Port is born (1500-1700)
By the 1600's, the wine-trade dramatically surged with England as political tensions between England and France led the English government to increase the cost of duty on French imports. This led to greater attention being payed to the wines from Portugal's hilly Douro Valley which were naturally heavier and of a fuller body than other Portuguese wines, and thus more similar to the French wines that the English consumer had grown accustomed to.
Due the complications of shipping these wines by land through the rugged terrain of northern Portugal, shipments of Douro Valley wines reached Porto by the river itself. They were stored in Port wine cellars on the Douro before being transported on unique flat-bottom boats known as 'rabelos'. The long sea voyage to England further required some ingenuity in order for the precious cargo to arrive unspoiled. To fortify it against the rigors of sea, brandy was at times added to Portuguese wine before it had finished fermenting. Although this process is similar to the common method of production of Port, the addition of brandy was not as integral to process of making Port wine as it is today. In fact, it wouldn't be until the 18th century when the addition of a fortifying spirit became a definitive feature in this kind of wine.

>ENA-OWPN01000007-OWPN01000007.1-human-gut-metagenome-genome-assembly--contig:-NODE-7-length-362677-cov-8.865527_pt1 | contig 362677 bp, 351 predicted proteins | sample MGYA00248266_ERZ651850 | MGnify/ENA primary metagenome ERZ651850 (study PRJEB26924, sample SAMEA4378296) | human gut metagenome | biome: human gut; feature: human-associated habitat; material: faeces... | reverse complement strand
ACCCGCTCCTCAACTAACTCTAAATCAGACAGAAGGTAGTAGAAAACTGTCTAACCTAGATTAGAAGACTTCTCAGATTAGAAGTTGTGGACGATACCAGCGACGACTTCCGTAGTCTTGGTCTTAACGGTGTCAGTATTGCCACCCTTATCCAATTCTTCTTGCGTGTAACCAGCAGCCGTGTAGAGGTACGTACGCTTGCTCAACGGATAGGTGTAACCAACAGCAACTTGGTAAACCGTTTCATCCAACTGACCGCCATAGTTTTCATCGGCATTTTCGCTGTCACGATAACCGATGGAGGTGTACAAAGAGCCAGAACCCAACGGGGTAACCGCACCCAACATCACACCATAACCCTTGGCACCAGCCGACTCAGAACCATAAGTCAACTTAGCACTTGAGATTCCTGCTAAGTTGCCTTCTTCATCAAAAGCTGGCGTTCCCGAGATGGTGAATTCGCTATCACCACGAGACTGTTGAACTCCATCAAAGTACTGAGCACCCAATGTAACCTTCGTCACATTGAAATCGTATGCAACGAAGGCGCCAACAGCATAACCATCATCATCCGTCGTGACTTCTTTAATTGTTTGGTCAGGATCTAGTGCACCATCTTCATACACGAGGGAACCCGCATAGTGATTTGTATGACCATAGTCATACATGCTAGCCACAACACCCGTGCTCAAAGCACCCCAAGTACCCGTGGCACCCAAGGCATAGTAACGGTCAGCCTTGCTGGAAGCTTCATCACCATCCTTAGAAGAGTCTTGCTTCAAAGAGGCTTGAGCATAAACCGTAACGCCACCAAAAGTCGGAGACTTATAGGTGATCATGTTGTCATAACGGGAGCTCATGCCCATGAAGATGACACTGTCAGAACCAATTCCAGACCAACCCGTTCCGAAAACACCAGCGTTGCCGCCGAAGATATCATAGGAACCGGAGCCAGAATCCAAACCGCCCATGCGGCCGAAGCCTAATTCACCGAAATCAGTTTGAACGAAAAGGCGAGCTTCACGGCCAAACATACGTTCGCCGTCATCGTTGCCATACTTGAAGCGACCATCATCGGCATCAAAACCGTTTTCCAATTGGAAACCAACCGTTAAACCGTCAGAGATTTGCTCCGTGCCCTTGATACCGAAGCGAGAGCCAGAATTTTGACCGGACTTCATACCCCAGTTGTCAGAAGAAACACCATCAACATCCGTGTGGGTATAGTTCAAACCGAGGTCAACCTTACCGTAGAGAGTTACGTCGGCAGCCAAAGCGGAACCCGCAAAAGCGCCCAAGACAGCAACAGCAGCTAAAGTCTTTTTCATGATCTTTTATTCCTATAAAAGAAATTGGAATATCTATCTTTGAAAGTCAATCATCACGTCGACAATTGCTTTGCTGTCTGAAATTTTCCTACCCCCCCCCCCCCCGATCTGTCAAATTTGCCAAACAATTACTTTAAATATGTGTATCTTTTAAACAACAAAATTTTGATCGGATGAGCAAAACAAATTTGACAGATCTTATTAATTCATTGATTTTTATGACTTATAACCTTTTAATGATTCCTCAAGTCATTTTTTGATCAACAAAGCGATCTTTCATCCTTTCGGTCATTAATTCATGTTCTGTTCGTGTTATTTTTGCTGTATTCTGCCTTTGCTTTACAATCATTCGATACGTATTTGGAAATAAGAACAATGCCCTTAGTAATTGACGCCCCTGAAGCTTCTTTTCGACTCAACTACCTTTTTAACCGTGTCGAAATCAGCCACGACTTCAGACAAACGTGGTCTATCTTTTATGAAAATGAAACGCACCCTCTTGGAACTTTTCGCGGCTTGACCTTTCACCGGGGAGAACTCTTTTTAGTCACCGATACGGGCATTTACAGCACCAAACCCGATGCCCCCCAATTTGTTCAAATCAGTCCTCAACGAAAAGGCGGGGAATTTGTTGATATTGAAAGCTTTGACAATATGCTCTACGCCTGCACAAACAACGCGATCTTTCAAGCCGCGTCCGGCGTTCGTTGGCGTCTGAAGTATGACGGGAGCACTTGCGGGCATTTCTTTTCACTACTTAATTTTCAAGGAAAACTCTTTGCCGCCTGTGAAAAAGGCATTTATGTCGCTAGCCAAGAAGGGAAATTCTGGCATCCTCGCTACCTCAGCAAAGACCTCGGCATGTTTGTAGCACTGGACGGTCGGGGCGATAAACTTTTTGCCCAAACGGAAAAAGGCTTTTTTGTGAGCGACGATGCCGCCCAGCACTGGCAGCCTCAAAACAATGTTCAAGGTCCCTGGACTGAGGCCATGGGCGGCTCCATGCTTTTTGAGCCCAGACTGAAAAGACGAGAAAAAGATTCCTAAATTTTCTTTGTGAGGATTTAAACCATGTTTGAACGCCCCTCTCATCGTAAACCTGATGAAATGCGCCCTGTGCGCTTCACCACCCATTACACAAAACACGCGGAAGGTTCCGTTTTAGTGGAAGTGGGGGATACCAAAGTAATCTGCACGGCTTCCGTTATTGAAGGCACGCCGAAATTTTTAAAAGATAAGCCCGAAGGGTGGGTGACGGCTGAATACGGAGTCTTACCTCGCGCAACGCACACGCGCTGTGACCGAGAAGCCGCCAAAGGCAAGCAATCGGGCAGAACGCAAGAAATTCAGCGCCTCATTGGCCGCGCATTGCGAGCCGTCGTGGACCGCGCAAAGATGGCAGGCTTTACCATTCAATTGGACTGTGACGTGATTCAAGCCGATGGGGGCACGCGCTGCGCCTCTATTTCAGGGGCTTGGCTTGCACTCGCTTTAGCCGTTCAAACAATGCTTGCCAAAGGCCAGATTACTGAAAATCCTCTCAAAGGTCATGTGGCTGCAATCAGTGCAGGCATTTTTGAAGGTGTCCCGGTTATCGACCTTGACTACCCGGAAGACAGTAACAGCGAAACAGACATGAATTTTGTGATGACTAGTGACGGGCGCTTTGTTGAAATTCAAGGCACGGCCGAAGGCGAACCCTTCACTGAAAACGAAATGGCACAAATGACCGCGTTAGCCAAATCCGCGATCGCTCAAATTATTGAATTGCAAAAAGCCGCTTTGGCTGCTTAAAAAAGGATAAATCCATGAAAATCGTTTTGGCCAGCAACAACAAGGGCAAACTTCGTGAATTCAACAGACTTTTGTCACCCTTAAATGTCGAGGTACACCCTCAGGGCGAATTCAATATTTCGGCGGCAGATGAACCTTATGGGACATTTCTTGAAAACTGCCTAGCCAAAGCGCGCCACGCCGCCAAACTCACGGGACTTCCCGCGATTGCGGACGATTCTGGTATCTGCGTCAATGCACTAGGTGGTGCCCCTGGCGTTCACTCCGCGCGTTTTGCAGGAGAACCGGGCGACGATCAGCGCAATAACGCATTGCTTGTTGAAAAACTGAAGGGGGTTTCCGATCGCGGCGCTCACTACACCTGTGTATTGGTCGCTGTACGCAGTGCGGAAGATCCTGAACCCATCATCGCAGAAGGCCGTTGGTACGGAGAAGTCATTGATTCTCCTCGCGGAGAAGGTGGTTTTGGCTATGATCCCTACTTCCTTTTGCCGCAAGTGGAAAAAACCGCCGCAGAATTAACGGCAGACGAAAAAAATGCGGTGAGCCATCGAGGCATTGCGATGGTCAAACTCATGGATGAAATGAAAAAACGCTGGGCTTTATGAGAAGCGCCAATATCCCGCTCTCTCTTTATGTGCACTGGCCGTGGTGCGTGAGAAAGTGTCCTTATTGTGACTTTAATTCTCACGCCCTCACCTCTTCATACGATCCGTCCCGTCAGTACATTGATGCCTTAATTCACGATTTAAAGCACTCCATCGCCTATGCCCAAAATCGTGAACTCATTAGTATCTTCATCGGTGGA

Modern port wine arrives (1700 - 21st Century)
The years between the mid-18th and early-19th centuries were arguably the most important for the establishing of modern Port. For starters, in 1756, during the rule of the Marquis of Pombal, the Douro Valley became just the third protected wine region in the world. Along with setting an official standard for the wines produced in the region, this also secured a Portugal as steady exporter of wine. The increased demand for Port meant more barrels of wine having to be stored in Porto before being shipped overseas. As a result, the fortification technique became more and more necessary for the business of port wine. And while it did help with the storage of Port both at home and while at sea, it should also be noted that by this time the sweeter and heavier fortified wines making their way down the Douro had become highly regarded and in many cases preferred for their rich aromatic flavours, especially by the English.
Today, it would be hard to think of Portuguese wine without Port coming to mind. Shaped by the land, economy and its history, Port wine is truly synonymous with Portugal. And thanks to the decrees of the Marquis of Pombal, it is a treat which will be produced along the sun-drenched shores of the Douro River for many more years to come.